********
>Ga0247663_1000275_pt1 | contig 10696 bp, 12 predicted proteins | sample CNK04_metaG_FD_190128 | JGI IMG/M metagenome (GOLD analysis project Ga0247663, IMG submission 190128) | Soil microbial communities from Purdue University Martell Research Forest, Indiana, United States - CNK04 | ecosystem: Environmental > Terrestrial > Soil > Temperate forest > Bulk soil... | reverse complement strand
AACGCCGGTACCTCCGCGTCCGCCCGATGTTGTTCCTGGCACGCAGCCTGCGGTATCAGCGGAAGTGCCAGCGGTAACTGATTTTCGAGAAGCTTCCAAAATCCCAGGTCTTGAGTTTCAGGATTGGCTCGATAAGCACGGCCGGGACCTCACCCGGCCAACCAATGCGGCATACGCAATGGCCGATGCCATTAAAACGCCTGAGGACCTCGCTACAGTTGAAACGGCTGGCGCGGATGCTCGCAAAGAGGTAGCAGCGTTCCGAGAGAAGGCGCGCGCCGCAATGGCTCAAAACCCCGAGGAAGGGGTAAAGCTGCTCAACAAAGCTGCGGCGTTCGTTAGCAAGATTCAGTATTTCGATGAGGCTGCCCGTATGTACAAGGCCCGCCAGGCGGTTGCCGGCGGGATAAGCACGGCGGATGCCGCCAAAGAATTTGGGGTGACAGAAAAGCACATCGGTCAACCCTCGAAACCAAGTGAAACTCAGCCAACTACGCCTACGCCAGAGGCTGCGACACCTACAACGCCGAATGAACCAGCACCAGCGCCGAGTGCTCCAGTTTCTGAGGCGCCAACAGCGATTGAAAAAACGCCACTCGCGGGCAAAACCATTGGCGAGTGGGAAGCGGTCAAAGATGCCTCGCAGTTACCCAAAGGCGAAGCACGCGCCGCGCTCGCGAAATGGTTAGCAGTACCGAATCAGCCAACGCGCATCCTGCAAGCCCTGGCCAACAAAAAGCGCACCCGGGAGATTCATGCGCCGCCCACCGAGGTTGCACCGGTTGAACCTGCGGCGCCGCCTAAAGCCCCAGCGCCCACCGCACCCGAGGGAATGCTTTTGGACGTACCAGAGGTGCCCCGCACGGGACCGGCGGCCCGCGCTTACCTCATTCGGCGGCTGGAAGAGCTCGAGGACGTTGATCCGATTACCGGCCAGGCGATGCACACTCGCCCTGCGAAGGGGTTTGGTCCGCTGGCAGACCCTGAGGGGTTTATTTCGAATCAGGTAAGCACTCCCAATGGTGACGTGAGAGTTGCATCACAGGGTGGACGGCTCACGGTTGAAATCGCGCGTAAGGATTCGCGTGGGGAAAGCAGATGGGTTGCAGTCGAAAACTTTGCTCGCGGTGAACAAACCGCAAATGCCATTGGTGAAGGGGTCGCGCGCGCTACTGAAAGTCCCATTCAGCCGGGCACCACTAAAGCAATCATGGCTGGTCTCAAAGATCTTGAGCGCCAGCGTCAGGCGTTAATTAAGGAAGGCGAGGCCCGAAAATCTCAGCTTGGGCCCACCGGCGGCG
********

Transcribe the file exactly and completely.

>Ga0247663_1000275_pt1 | contig 10696 bp, 12 predicted proteins | sample CNK04_metaG_FD_190128 | JGI IMG/M metagenome (GOLD analysis project Ga0247663, IMG submission 190128) | Soil microbial communities from Purdue University Martell Research Forest, Indiana, United States - CNK04 | ecosystem: Environmental > Terrestrial > Soil > Temperate forest > Bulk soil... | reverse complement strand
AACGCCGGTACCTCCGCGTCCGCCCGATGTTGTTCCTGGCACGCAGCCTGCGGTATCAGCGGAAGTGCCAGCGGTAACTGATTTTCGAGAAGCTTCCAAAATCCCAGGTCTTGAGTTTCAGGATTGGCTCGATAAGCACGGCCGGGACCTCACCCGGCCAACCAATGCGGCATACGCAATGGCCGATGCCATTAAAACGCCTGAGGACCTCGCTACAGTTGAAACGGCTGGCGCGGATGCTCGCAAAGAGGTAGCAGCGTTCCGAGAGAAGGCGCGCGCCGCAATGGCTCAAAACCCCGAGGAAGGGGTAAAGCTGCTCAACAAAGCTGCGGCGTTCGTTAGCAAGATTCAGTATTTCGATGAGGCTGCCCGTATGTACAAGGCCCGCCAGGCGGTTGCCGGCGGGATAAGCACGGCGGATGCCGCCAAAGAATTTGGGGTGACAGAAAAGCACATCGGTCAACCCTCGAAACCAAGTGAAACTCAGCCAACTACGCCTACGCCAGAGGCTGCGACACCTACAACGCCGAATGAACCAGCACCAGCGCCGAGTGCTCCAGTTTCTGAGGCGCCAACAGCGATTGAAAAAACGCCACTCGCGGGCAAAACCATTGGCGAGTGGGAAGCGGTCAAAGATGCCTCGCAGTTACCCAAAGGCGAAGCACGCGCCGCGCTCGCGAAATGGTTAGCAGTACCGAATCAGCCAACGCGCATCCTGCAAGCCCTGGCCAACAAAAAGCGCACCCGGGAGATTCATGCGCCGCCCACCGAGGTTGCACCGGTTGAACCTGCGGCGCCGCCTAAAGCCCCAGCGCCCACCGCACCCGAGGGAATGCTTTTGGACGTACCAGAGGTGCCCCGCACGGGACCGGCGGCCCGCGCTTACCTCATTCGGCGGCTGGAAGAGCTCGAGGACGTTGATCCGATTACCGGCCAGGCGATGCACACTCGCCCTGCGAAGGGGTTTGGTCCGCTGGCAGACCCTGAGGGGTTTATTTCGAATCAGGTAAGCACTCCCAATGGTGACGTGAGAGTTGCATCACAGGGTGGACGGCTCACGGTTGAAATCGCGCGTAAGGATTCGCGTGGGGAAAGCAGATGGGTTGCAGTCGAAAACTTTGCTCGCGGTGAACAAACCGCAAATGCCATTGGTGAAGGGGTCGCGCGCGCTACTGAAAGTCCCATTCAGCCGGGCACCACTAAAGCAATCATGGCTGGTCTCAAAGATCTTGAGCGCCAGCGTCAGGCGTTAATTAAGGAAGGCGAGGCCCGAAAATCTCAGCTTGGGCCCACCGGCGGCG